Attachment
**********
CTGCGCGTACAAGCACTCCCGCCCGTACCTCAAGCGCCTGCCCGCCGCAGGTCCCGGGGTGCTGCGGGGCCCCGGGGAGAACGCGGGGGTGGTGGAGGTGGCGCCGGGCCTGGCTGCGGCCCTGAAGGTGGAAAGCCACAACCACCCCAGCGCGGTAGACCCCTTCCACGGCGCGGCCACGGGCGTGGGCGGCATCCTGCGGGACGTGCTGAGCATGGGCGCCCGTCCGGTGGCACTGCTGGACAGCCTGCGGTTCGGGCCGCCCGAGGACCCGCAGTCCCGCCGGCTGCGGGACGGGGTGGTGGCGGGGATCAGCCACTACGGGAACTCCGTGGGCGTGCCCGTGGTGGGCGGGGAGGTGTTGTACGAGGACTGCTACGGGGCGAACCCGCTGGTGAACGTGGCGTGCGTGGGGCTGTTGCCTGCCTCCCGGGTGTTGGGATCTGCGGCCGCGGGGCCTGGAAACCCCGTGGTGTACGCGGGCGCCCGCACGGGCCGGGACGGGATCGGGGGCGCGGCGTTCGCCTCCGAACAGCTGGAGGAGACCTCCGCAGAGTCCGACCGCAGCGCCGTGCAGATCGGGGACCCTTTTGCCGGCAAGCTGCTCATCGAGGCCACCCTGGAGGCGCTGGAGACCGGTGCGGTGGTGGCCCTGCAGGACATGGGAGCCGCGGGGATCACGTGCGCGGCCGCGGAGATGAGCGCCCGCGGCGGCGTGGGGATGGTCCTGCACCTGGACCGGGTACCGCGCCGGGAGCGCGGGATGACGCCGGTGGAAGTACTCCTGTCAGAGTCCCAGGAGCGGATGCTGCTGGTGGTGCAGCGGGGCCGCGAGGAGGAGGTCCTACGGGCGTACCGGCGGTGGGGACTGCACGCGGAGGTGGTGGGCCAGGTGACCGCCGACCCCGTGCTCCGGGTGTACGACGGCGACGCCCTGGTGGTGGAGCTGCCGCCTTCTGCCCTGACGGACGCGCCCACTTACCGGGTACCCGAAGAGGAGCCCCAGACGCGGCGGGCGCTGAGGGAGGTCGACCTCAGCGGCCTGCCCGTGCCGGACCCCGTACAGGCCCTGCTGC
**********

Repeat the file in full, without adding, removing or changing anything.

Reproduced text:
CTGCGCGTACAAGCACTCCCGCCCGTACCTCAAGCGCCTGCCCGCCGCAGGTCCCGGGGTGCTGCGGGGCCCCGGGGAGAACGCGGGGGTGGTGGAGGTGGCGCCGGGCCTGGCTGCGGCCCTGAAGGTGGAAAGCCACAACCACCCCAGCGCGGTAGACCCCTTCCACGGCGCGGCCACGGGCGTGGGCGGCATCCTGCGGGACGTGCTGAGCATGGGCGCCCGTCCGGTGGCACTGCTGGACAGCCTGCGGTTCGGGCCGCCCGAGGACCCGCAGTCCCGCCGGCTGCGGGACGGGGTGGTGGCGGGGATCAGCCACTACGGGAACTCCGTGGGCGTGCCCGTGGTGGGCGGGGAGGTGTTGTACGAGGACTGCTACGGGGCGAACCCGCTGGTGAACGTGGCGTGCGTGGGGCTGTTGCCTGCCTCCCGGGTGTTGGGATCTGCGGCCGCGGGGCCTGGAAACCCCGTGGTGTACGCGGGCGCCCGCACGGGCCGGGACGGGATCGGGGGCGCGGCGTTCGCCTCCGAACAGCTGGAGGAGACCTCCGCAGAGTCCGACCGCAGCGCCGTGCAGATCGGGGACCCTTTTGCCGGCAAGCTGCTCATCGAGGCCACCCTGGAGGCGCTGGAGACCGGTGCGGTGGTGGCCCTGCAGGACATGGGAGCCGCGGGGATCACGTGCGCGGCCGCGGAGATGAGCGCCCGCGGCGGCGTGGGGATGGTCCTGCACCTGGACCGGGTACCGCGCCGGGAGCGCGGGATGACGCCGGTGGAAGTACTCCTGTCAGAGTCCCAGGAGCGGATGCTGCTGGTGGTGCAGCGGGGCCGCGAGGAGGAGGTCCTACGGGCGTACCGGCGGTGGGGACTGCACGCGGAGGTGGTGGGCCAGGTGACCGCCGACCCCGTGCTCCGGGTGTACGACGGCGACGCCCTGGTGGTGGAGCTGCCGCCTTCTGCCCTGACGGACGCGCCCACTTACCGGGTACCCGAAGAGGAGCCCCAGACGCGGCGGGCGCTGAGGGAGGTCGACCTCAGCGGCCTGCCCGTGCCGGACCCCGTACAGGCCCTGCTGC